Maryland's inability to close out games has become the overarching theme of what has been a disappointing season. As the Terps close out the regular season with a pair of home games, coach Mark Turgeon is hoping that his team can reverse its recent stretch of agonizing defeats.

The arrival of last-place Virginia Tech (9-19, 2-14 Atlantic Coast Conference) on Tuesday night might be enough for Maryland (15-14, 7-9) to wipe out the memory of Sunday's 77-73 double-overtime loss at Clemson, the Terps' third defeat by four points or less in their past four games.


But if the game is close — as a number involving both teams have been lately — the Terps will need to make the kind of plays at key moments that have eluded them for most of the season, painfully so in recent losses at then-No. 8 Duke (69-67) on Feb. 15 and at home to then-No. 4 Syracuse (57-55) on Feb. 24.

Though his team's record doesn't show it, Turgeon said on Monday's ACC coaches' teleconference that the Terps have improved in a number of areas that typically produce victories in close games.

"We're defending better, we're rebounding better, we're executing better, we're doing a lot of things better," Turgeon said. "If you look at some film, whether it was at Virginia, where we played well down the stretch, at Duke we played well down the stretch, at Syracuse we played well down the stretch.

"[Sunday] we played well defensively down the stretch, we just didn't make shots. I guess when the time comes [for a close game], it's playing with confidence. Our guys are reslient. We continue to practice hard. ... I think it's [a matter of] having guys play consistently better from game to game. I think that will help our cause."

After watching a nine-point lead with 4:38 left in the first half turn into a one-point deficit by halftime, the Terps came from five points down early in the second half to lead by four, 54-50, on a breakaway layup by sophomore guard Seth Allen with a little more than five minutes left in regulation.

Maryland didn't score again until the first overtime but forced a second overtime on a 3-pointer shot by Evan Smotrycz with nine seconds left. The Terps took a 67-64 lead in the second OT on a 3-pointer by Allen with a little over four minutes left.

"I thought we were going to win it," said Allen, who led the Terps with 20 points. "We made a lot of big plays late in the end of [regulation] and the first overtime, and in the last overtime we got big stops. It just comes down to one or two possessions."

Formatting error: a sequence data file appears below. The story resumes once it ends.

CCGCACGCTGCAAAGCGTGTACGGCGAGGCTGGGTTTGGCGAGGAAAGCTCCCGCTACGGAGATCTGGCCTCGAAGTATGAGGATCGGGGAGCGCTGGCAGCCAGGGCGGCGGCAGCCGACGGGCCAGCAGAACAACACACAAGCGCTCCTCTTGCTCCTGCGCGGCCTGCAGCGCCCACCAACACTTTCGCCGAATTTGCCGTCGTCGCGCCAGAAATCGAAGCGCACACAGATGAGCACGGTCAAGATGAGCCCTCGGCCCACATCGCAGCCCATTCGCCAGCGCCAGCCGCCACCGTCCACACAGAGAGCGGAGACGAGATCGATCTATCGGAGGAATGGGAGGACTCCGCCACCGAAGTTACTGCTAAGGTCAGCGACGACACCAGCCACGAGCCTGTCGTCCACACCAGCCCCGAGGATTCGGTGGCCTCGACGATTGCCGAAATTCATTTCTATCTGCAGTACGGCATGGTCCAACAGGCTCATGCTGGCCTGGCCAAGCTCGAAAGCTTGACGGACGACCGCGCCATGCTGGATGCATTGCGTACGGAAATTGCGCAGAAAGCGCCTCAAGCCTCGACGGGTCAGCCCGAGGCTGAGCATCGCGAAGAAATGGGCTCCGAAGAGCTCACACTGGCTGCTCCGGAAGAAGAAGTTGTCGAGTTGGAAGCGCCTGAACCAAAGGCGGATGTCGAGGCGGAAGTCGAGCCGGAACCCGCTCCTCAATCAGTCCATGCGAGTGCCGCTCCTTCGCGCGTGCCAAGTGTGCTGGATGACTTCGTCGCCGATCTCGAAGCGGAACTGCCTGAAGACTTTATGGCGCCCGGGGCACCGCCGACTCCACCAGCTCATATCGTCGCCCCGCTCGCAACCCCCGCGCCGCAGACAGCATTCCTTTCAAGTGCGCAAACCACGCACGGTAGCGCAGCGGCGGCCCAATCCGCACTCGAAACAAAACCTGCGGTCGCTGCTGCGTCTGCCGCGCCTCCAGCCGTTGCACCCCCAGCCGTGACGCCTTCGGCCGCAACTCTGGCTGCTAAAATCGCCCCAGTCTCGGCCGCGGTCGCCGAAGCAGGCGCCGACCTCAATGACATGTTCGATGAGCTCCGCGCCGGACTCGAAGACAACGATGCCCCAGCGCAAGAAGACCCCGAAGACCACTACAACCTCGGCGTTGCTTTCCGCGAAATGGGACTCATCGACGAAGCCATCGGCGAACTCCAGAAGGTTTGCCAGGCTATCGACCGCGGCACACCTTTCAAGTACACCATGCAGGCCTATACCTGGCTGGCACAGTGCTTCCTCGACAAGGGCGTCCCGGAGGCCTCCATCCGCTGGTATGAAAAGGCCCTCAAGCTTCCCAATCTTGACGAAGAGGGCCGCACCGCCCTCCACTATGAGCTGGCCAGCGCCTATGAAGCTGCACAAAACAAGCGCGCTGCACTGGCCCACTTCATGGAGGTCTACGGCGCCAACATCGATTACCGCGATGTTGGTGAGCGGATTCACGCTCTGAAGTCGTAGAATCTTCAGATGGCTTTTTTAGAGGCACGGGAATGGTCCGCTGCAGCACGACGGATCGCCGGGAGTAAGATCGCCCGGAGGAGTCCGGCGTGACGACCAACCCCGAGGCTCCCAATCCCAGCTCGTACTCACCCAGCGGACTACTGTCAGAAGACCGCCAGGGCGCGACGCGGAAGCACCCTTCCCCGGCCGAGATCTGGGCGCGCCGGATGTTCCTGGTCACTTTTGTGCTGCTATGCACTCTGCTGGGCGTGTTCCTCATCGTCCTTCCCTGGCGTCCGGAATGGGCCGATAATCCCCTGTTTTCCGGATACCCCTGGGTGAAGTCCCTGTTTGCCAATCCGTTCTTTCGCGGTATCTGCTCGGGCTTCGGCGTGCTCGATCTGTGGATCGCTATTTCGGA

The Terps are 3-6 this season in games decided by four points or less. Since Lefty Driesell took over in College Park in 1969, only one team in Maryland history has played more games decided by that margin.

Driesell's 1984-85 team played 12 games decided by four points or less. Maryland won eight of them and finished the season 25-12, ending with a three-point defeat to eventual national champion Villanova in the Sweet 16.

Speaking by telephone Monday, Driesell suggested that winning close games is more about kids making plays than coaches setting up perfect situations.

"A lot these shots guys make shots at the end of the games [and] you hear the announcer say, 'They ran a great play,' Mostly it's just one on one and see what happens," Driesell said. "That shot the kid from Clemson [C.J. McDaniels] blocked [on Dez Wells], Mark [Turgeon] couldn't do anything about that. A of what happens end of games is just luck."

Though Driesell said he couldn't remember the specifics, there was a stretch during the 1984-85 season when Maryland played five straight games decided by four points or less, including one-point losses to Georgia Tech and North Carolina. In a five-day span, the Terps lost to the No. 5 Tar Heels in Chapel Hill by one point and beat the No. 2 Blue Devils by two in College Park in overtime.

"It's tough, you got to forget about [the losses]," said Driesell, who was an impressive 54-32 in games decided by four points or less in his 17 years at Maryland. "A lot of times, when we'd get blown out, I wouldn't even show them the film. In a game that's really close, one or two points, I'd probably just show them the end of the game."

Virginia coach Tony Bennett, whose Cavaliers clinched the ACC regular season championship with a blowout win over Syracuse on Saturday, said Monday that a team's confidence can grow — or waver — depending on how it fares in end-of-game situations.


"The more success you have in that situation, you hope it gives you that confidence that you don't get as pressed or rushed in your mind when you're in that circumstance," Bennett said. "There is a carryover, and I think it's very important."

Driesell said he took a technique from legendary North Carolina coach Dean Smith in helping his team prepare for end-of-game situations.

"Every day in practice, play a five-minute overtime, so you're used to close-game situations," Driesell said. "A lot of times, I'd put them in close-game situations — down one with one with 30 seconds to go. You've got to practice them if you keep losing. You've got to study it, practice it and work on their mind and tell them, 'We're going to win the next one.'"


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